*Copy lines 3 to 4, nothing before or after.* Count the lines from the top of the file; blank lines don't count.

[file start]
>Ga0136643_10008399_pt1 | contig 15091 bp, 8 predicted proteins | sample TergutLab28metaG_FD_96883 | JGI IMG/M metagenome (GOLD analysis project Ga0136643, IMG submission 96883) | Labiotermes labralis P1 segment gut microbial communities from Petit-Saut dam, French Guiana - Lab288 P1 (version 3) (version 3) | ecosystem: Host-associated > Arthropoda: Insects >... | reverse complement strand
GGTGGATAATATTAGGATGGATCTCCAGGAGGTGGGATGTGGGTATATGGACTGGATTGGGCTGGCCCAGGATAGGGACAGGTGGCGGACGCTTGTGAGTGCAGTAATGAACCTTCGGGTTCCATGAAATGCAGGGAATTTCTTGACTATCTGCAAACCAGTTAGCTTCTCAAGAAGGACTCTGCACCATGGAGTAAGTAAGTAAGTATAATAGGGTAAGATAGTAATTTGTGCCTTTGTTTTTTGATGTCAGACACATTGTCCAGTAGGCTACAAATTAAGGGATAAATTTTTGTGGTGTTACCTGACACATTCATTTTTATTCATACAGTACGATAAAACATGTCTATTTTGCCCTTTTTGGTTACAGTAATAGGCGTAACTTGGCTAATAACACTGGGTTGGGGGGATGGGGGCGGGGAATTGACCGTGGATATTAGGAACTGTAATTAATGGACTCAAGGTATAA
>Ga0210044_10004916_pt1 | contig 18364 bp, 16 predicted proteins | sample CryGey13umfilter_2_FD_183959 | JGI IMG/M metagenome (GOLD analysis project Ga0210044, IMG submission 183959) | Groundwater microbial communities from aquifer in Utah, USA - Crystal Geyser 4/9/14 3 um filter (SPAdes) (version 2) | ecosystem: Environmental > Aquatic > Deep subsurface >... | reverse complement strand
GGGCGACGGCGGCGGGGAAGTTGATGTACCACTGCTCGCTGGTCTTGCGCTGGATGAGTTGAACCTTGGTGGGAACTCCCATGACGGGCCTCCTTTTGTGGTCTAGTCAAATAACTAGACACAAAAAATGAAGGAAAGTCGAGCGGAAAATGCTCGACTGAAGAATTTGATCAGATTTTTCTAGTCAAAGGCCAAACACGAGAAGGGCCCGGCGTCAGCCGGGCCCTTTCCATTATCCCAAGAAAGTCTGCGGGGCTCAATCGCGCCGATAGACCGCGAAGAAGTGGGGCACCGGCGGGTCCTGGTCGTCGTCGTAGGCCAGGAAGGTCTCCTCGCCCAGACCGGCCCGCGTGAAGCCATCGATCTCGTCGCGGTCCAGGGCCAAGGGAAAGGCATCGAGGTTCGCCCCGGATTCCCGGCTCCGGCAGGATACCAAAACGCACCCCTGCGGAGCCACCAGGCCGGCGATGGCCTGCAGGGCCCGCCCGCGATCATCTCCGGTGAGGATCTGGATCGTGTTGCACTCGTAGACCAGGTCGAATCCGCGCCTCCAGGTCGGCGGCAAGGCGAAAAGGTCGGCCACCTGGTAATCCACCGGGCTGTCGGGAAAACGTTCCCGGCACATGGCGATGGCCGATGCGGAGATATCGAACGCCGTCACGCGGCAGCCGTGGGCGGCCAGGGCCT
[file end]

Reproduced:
>Ga0210044_10004916_pt1 | contig 18364 bp, 16 predicted proteins | sample CryGey13umfilter_2_FD_183959 | JGI IMG/M metagenome (GOLD analysis project Ga0210044, IMG submission 183959) | Groundwater microbial communities from aquifer in Utah, USA - Crystal Geyser 4/9/14 3 um filter (SPAdes) (version 2) | ecosystem: Environmental > Aquatic > Deep subsurface >... | reverse complement strand
GGGCGACGGCGGCGGGGAAGTTGATGTACCACTGCTCGCTGGTCTTGCGCTGGATGAGTTGAACCTTGGTGGGAACTCCCATGACGGGCCTCCTTTTGTGGTCTAGTCAAATAACTAGACACAAAAAATGAAGGAAAGTCGAGCGGAAAATGCTCGACTGAAGAATTTGATCAGATTTTTCTAGTCAAAGGCCAAACACGAGAAGGGCCCGGCGTCAGCCGGGCCCTTTCCATTATCCCAAGAAAGTCTGCGGGGCTCAATCGCGCCGATAGACCGCGAAGAAGTGGGGCACCGGCGGGTCCTGGTCGTCGTCGTAGGCCAGGAAGGTCTCCTCGCCCAGACCGGCCCGCGTGAAGCCATCGATCTCGTCGCGGTCCAGGGCCAAGGGAAAGGCATCGAGGTTCGCCCCGGATTCCCGGCTCCGGCAGGATACCAAAACGCACCCCTGCGGAGCCACCAGGCCGGCGATGGCCTGCAGGGCCCGCCCGCGATCATCTCCGGTGAGGATCTGGATCGTGTTGCACTCGTAGACCAGGTCGAATCCGCGCCTCCAGGTCGGCGGCAAGGCGAAAAGGTCGGCCACCTGGTAATCCACCGGGCTGTCGGGAAAACGTTCCCGGCACATGGCGATGGCCGATGCGGAGATATCGAACGCCGTCACGCGGCAGCCGTGGGCGGCCAGGGCCT